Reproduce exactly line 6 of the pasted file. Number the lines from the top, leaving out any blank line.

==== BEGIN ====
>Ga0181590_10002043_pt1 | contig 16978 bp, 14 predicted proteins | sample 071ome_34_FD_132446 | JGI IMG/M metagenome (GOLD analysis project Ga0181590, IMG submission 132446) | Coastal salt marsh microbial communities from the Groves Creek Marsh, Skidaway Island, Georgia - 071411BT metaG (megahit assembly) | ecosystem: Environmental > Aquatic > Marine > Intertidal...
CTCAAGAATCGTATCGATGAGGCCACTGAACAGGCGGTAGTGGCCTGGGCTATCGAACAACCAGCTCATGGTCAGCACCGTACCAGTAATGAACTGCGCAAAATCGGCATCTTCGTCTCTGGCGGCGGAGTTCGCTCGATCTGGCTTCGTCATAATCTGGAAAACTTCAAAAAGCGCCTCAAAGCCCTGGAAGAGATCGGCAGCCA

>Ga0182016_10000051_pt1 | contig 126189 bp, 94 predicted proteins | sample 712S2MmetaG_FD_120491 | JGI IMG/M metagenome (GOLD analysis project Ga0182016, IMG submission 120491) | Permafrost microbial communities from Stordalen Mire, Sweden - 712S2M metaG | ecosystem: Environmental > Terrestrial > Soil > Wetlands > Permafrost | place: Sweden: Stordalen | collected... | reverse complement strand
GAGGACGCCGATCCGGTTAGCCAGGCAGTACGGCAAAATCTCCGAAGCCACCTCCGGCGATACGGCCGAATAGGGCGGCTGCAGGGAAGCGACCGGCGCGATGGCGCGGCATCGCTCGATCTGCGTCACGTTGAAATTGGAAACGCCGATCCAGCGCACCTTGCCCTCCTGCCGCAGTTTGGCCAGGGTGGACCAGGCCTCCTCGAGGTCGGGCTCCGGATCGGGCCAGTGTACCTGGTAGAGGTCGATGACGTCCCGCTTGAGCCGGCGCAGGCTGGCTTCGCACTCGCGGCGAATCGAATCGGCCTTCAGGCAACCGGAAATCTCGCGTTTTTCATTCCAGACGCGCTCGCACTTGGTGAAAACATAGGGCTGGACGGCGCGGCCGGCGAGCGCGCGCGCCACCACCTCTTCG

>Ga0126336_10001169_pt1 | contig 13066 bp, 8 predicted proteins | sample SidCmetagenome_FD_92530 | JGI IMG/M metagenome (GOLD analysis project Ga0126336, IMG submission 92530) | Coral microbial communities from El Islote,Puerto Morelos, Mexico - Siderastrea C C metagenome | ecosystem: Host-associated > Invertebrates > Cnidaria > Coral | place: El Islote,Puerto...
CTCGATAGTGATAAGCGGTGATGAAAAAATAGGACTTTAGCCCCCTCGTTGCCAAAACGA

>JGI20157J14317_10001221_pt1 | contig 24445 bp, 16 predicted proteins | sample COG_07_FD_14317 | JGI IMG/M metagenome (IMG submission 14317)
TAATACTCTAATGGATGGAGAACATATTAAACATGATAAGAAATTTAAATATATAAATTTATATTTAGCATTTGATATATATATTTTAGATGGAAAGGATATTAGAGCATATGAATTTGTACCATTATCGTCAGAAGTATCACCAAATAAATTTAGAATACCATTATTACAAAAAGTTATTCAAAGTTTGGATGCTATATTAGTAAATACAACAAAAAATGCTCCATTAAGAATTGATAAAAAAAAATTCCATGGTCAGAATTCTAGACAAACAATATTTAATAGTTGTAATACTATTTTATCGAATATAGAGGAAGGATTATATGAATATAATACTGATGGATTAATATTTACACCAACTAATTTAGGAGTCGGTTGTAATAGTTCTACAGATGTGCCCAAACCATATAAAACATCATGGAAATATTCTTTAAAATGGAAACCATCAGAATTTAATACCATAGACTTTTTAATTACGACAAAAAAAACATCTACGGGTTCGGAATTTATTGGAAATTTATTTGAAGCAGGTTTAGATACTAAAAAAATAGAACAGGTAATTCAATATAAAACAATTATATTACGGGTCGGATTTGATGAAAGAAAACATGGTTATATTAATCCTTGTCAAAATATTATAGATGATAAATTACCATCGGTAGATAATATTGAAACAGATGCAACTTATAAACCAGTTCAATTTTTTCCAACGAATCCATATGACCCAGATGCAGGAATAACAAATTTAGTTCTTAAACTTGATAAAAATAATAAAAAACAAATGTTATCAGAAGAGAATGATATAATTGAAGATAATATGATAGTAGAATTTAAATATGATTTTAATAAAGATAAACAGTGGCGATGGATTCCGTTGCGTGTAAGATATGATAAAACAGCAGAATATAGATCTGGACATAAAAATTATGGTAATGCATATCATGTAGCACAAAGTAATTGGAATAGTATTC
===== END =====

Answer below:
CTCGATAGTGATAAGCGGTGATGAAAAAATAGGACTTTAGCCCCCTCGTTGCCAAAACGA